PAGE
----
Run Through the Light (single version)
Have We Really Got to Go Through This
Song No.4 (Satellite)
Tempus Fugit
White Car
Dancing Through the Light
Golden Age
In the Tower
Friend of a Friend]
Yes, 'Yesshows'

Yesshows  (1980, recorded 1976/78,  79.02)  ****/TT

Parallels
Time and a Word
Going for the One
The Gates of Delirium
Don't Kill the Whale
Ritual

Wonderous Stories
Yes, 'The Word is Live'

The Word is Live  (2005, recorded 1970-88,  230.02)  ****/TT

Then
For Everyone
Astral Traveller
Everydays
Yours is No Disgrace
I've Seen All Good People
America
It's Love
Apocalypse
Siberian Khatru
Sound Chaser
Sweet Dreams
Future Times/Rejoice

Circus of Heaven
The Big Medley
  Time and a Word
  Long Distance Runaround
  Survival
  The Fish (Schindleria Praematurus)
  Perpetual Change
  Soon

Hello Chicago
Roundabout
Heart of the Sunrise
Awaken

Go Through This
We Can Fly From Here
Tempus Fugit
Rhythm of Love
Hold on
Shoot High, Aim Low
Make it Easy/Owner of a Lonely Heart

Current availability:

Mellotrons/Birotrons used:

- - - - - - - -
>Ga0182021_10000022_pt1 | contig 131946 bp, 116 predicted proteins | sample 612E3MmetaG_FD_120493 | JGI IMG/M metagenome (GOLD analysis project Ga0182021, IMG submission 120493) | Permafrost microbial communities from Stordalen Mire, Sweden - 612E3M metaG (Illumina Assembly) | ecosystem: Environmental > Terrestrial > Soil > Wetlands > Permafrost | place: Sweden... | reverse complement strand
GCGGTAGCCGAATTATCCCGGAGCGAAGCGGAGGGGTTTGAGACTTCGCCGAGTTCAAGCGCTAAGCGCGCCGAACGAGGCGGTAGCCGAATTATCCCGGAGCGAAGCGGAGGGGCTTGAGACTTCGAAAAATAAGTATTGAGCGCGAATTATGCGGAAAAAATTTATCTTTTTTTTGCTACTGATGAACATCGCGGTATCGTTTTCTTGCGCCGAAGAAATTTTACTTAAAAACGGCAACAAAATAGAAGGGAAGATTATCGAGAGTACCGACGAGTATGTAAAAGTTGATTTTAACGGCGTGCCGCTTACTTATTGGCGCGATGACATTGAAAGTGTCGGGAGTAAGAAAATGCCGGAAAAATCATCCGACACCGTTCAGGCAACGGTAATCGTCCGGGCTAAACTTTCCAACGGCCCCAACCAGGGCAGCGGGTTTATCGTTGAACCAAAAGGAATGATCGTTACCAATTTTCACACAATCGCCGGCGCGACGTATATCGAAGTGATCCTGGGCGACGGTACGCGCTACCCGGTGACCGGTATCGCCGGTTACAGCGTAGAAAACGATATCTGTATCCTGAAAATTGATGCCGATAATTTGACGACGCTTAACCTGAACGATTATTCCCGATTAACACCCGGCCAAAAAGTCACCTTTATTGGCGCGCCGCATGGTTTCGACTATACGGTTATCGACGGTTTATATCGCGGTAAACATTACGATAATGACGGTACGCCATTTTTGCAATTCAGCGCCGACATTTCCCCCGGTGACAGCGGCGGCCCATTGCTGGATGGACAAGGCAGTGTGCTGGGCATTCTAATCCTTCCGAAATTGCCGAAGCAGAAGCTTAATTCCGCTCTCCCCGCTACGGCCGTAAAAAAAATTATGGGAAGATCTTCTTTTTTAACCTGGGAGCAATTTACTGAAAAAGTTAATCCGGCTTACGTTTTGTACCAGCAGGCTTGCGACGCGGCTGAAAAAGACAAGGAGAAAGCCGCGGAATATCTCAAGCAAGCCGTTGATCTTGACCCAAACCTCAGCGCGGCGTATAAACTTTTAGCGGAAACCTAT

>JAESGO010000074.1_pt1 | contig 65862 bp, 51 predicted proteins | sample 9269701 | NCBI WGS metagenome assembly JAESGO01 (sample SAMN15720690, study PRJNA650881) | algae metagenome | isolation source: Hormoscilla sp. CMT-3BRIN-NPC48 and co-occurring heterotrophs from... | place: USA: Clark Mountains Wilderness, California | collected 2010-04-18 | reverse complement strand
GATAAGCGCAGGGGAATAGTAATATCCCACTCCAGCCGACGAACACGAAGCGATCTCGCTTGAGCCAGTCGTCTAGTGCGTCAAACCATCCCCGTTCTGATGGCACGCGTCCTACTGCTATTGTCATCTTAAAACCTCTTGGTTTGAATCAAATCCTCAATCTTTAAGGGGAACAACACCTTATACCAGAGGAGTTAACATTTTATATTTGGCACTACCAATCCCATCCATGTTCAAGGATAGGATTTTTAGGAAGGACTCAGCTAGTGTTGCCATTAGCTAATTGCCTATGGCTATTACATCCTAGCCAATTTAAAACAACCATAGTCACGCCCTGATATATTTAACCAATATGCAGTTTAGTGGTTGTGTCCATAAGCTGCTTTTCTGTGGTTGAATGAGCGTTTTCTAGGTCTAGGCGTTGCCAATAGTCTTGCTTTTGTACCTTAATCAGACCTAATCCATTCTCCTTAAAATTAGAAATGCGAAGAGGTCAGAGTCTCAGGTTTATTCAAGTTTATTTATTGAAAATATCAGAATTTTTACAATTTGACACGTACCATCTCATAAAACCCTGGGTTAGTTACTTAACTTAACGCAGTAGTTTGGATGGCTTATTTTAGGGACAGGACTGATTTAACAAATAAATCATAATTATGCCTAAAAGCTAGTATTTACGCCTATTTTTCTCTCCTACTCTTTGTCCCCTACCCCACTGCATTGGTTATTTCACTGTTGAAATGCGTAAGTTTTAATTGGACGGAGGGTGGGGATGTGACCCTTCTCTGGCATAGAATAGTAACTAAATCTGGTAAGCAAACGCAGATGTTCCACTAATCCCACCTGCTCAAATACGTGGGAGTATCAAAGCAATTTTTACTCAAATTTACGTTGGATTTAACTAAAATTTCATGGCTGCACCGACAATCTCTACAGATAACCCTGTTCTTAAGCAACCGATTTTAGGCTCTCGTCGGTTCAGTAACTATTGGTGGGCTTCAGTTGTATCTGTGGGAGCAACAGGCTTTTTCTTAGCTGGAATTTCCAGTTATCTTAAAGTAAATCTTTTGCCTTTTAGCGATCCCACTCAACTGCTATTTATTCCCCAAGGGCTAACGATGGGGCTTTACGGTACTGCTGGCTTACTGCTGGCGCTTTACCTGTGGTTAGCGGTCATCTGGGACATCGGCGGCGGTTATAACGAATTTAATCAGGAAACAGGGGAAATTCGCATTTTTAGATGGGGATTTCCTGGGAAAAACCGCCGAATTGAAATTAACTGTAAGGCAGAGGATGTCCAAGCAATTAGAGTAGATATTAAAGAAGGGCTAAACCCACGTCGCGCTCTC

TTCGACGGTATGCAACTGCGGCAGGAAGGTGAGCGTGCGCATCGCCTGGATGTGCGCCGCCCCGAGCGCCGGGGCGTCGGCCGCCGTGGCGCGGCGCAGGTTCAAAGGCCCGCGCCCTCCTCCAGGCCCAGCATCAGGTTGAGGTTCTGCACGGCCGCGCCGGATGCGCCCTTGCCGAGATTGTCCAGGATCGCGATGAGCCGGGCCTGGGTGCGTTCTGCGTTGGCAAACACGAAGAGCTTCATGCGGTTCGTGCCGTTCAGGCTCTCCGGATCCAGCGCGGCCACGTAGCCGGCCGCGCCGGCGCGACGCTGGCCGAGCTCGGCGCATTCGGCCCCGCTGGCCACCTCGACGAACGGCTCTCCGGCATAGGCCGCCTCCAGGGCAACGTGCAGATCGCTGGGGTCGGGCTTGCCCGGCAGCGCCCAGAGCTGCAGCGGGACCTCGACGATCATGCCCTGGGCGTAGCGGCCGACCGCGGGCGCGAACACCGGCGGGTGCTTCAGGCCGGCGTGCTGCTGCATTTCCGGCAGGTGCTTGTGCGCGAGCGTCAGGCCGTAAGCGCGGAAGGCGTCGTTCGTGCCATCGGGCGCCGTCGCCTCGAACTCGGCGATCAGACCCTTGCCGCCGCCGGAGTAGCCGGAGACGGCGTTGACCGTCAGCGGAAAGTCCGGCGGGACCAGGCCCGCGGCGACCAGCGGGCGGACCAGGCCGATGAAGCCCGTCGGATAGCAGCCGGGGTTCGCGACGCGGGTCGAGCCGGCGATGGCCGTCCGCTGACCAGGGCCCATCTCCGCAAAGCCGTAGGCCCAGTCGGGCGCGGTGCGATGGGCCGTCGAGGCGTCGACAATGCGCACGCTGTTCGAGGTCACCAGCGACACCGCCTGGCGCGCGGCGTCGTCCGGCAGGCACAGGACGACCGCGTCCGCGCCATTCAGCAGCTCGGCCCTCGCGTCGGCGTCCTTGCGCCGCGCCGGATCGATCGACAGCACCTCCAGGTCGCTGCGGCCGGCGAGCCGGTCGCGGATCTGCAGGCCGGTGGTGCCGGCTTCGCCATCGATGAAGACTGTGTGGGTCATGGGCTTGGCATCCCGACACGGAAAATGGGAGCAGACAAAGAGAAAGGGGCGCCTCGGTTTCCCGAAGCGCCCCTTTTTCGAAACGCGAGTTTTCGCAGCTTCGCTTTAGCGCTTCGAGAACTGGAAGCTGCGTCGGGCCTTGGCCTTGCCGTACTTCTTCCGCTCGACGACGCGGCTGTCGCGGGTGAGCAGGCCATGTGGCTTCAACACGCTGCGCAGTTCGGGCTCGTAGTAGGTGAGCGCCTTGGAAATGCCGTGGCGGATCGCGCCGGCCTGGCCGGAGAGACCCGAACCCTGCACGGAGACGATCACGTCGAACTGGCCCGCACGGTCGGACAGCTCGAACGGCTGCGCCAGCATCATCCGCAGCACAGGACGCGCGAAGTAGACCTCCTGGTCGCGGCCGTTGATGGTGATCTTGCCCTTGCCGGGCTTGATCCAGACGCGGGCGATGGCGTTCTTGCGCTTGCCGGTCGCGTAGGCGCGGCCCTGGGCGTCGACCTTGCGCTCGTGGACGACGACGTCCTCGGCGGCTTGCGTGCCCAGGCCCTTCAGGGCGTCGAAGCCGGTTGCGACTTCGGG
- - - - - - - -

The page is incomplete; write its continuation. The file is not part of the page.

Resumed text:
As you probably know, Yes formed in 1968 from the ashes of The Syn and Mabel Greer's Toyshop, among others, initially as an organ-driven proto-prog outfit, displaying few of the era's psychedelic excesses. Yes (***½) is surprisingly hard-hitting for 1969, although Time and a Word (***), complete with orchestra, is slightly less impressive. They really broke through, both musically and commercially, on '70's The Yes Album (****½), with the addition of ex-Tomorrow guitarist Steve Howe, lifting the band to a whole new dimension (quite fitting for the cosmic warriors that they were/are). It's sometimes quoted as their first 'Mellotron album', but keyboardist Tony Kaye considered himself an organist first and foremost and was apparently somewhat un-amenable to using any other keyboards, although he allowed himself to be persuaded to play a bit of Moog. Oddly enough, he played Mellotron with his next project, Badger (warning: their second album, White Lady, is not even slightly 'progressive', although it still manages to feature the 'Tron on a couple of tracks). Several classics from The Yes Album found their way onto the live Yessongs from a few years later, although whether or not they're improvements I leave entirely up to you.